On Oct. 21, the Louisiana Supreme Court ruled in the case of Reddick v. Louisiana denying some 1,500 people who are still in prison the right to a constitutional hearing.
In 2020 the US Supreme Court, in what has become known as the Ramos Ruling, specifically reversed the practice of split juries, but did not offer post-conviction relief for those already in jail who had exhausted their appeal process.
On May 10, 2022, the Louisiana Supreme Court heard arguments from the Promise of Justice Initiative and the Louisiana State Attorney General's Office in the case of Reddick v. Louisiana.
Reginald Reddick from Plaquemines Parish was convicted by a nonunanimous jury in 1997 after a 10-2 vote found him guilty of second-degree murder. He was then sentenced to life in prison.
The Reddick case argued that roughly 1,500 people who remain incarcerated due to nonunanimous jury verdicts should have access to a legal remedy.
On Friday, the state Supreme Court released its ruling stating, "we are mindful of the strong reliance interests at stake and the high administrative burden that many retrials of final convictions would impose on our justice system. We further note that in voting to amend the state Constitution to require unanimity in jury verdicts, the citizens of this state chose to do so with prospective effect only."
In 1997, Brandon Jackson, 50, was convicted of armed robbery after his alleged involvement in a holdup at the Applebee's in Bossier City. This conviction sentenced Jackson to life in prison.
Jackson was among 1,500 Louisianans imprisoned by nonunanimous jury convictions.
On Feb. 11, Jackson got out of prison on parole after serving 25 years. Since Jackson's release, he has been steadily working to help formerly incarcerated individuals create a brighter future.
Jackson joined a group outside the Louisiana Supreme Court building on May 10, 2022, to pray over the court hearing. He said, “today we carried the voices of hundreds of Louisianans to the place that can right a historic wrong—the Louisiana Supreme Court. Now we wait, in solidarity with those deprived of their constitutional rights because of this Jim Crow law, to see if the Court changes our collective future.”
Five months later the Supreme Court announced its decision. Jackson responded to the denied ruling on Monday, Oct. 24.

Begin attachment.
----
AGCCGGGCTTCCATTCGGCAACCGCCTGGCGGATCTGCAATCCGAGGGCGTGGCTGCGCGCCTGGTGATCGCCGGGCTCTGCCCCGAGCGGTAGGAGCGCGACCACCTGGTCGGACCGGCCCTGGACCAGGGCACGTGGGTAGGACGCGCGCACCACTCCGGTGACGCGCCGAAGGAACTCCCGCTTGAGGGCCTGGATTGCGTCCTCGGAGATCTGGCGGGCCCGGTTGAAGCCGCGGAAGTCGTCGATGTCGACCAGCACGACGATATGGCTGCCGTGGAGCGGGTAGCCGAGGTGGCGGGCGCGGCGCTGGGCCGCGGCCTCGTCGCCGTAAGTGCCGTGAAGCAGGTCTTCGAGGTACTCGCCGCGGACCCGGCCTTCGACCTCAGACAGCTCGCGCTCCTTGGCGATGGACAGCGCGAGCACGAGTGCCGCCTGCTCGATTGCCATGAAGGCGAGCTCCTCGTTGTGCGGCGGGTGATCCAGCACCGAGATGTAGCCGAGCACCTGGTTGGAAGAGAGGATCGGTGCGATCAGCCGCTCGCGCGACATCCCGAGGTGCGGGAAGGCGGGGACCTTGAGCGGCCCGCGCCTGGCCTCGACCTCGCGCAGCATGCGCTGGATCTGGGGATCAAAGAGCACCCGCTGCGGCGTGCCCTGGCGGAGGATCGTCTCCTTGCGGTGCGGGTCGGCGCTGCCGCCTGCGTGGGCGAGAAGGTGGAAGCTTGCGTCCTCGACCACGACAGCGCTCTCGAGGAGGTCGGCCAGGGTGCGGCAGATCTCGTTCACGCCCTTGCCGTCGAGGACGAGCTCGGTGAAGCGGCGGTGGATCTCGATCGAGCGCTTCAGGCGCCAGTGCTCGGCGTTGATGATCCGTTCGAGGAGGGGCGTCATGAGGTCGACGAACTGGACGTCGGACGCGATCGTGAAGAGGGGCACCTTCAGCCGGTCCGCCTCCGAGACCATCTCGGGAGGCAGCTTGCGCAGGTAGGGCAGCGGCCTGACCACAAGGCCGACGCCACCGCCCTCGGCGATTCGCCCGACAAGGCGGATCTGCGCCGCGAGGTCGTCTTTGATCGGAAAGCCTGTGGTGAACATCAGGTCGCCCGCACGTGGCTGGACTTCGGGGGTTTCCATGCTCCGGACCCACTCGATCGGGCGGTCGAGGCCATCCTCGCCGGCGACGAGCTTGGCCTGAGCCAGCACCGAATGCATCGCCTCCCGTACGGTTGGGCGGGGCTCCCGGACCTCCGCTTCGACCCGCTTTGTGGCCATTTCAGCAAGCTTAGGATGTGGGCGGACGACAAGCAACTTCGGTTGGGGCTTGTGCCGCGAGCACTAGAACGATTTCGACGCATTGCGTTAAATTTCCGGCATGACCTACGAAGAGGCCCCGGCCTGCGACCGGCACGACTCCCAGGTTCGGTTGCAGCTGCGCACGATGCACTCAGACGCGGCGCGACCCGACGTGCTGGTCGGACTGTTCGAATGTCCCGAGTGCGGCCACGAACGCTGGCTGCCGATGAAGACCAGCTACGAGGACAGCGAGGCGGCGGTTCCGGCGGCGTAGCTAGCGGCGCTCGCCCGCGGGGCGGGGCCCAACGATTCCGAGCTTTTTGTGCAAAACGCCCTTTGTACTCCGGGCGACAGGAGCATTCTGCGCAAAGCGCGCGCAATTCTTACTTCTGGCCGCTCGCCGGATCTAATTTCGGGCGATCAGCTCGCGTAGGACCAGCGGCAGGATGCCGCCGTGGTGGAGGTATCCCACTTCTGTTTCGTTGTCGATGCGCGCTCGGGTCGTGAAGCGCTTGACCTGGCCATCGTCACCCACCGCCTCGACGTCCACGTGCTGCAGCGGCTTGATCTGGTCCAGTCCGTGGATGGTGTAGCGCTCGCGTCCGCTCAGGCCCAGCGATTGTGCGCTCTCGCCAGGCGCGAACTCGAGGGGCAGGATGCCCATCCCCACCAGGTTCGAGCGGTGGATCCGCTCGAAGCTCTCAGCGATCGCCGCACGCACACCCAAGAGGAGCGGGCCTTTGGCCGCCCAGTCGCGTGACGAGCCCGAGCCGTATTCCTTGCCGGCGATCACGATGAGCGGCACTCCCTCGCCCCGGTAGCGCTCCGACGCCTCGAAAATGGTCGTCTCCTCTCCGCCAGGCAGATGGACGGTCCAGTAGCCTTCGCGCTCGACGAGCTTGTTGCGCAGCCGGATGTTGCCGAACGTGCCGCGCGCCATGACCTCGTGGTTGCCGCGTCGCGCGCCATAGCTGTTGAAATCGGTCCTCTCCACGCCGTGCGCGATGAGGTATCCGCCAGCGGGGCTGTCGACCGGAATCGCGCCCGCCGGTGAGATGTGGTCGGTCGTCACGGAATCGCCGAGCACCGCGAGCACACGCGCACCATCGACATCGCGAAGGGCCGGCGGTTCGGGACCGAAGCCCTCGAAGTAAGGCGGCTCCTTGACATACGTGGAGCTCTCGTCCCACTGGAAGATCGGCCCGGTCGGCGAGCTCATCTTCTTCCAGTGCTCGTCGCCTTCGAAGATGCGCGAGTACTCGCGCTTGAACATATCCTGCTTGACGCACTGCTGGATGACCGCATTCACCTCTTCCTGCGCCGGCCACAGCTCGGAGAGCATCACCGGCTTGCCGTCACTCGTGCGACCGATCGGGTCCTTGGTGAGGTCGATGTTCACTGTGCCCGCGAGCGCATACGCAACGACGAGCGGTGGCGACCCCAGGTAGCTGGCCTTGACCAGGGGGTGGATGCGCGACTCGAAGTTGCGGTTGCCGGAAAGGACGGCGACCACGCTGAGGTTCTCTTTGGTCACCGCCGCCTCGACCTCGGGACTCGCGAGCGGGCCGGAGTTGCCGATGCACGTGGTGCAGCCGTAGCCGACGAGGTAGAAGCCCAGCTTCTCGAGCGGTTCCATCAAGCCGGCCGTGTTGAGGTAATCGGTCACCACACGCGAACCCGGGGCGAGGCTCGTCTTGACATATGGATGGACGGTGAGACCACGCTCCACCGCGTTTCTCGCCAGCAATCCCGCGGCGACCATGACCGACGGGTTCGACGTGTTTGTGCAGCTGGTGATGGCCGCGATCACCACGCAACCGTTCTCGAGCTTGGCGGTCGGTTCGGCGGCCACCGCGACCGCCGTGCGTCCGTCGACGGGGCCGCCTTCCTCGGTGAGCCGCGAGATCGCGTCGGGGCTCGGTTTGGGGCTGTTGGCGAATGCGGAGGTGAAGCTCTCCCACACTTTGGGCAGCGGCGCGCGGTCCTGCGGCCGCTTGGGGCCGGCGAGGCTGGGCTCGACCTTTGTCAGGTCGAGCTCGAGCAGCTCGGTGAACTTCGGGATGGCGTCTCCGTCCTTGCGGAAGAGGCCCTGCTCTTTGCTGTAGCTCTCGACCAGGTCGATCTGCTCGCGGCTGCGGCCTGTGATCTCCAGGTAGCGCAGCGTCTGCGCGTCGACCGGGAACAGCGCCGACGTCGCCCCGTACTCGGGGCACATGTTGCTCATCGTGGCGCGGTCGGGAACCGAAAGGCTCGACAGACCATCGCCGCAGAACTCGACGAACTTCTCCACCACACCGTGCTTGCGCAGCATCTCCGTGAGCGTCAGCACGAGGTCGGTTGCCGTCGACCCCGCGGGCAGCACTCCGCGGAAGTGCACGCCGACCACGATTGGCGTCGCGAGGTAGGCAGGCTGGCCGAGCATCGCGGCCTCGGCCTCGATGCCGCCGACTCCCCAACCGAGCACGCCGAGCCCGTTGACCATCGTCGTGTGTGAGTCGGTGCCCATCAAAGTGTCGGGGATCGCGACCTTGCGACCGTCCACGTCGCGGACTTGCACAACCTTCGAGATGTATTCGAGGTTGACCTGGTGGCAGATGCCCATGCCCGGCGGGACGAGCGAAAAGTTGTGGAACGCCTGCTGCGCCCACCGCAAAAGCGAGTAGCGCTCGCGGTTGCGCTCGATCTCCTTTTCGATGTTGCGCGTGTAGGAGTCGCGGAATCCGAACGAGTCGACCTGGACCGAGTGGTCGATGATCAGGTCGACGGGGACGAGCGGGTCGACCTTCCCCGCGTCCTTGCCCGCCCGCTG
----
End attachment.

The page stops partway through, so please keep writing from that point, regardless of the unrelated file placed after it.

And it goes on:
In a statement Jackson said:
"The scales of Lady Justice seems to be unbalanced continuously and HER blindfold once again has not been removed, but we as believers know, that one day everything will cease from trouble and injustice. We've learned that the Louisiana Supreme Court has once again taken two steps back and 1,500 men and women have been denied the safety-net of Freedom. I'm not going to editorialize or get on a soap box for any political agenda but I will draw on the people's conscious to believe we are living in the constructs of capitalism and socialism where one group of people rises and stay on top and the disenfranchised and incarcerated ostracized by the 10/2 reversal. We are better together and there is force in numbers. If you can sign a petition of over a thousand of people in our community, to prevent an adult club for entertainment from opening the power of the people in numbers at the doors of Justice in Baton Rouge and New Orleans on there steps to decry abatement for the 10/2 reversal will be loud and clear! But once again the voices of reason was not heard in sending juveniles offenders to be housed at Angola. That's a metaphor in the essence of truth" SENDING LAMBS TO THE SLAUGHTER " and the 10/2 reversal "is keeping the chickens in the henhouse when you know there's a wolf waiting at the door"! It's a travesty. Keep your brain open and listen to what people are saying, because if your mind is closed, then nothing new can get inside. The Jim crow laws are still at work in Louisiana in 2022. Keep watch and listen. The God of peace will soon crush Satan under our feet! Out of 1,500 incarcerated men and women, can 2 family members stand side by side in unity and let's demand Justice for those still being subjected under a racist law."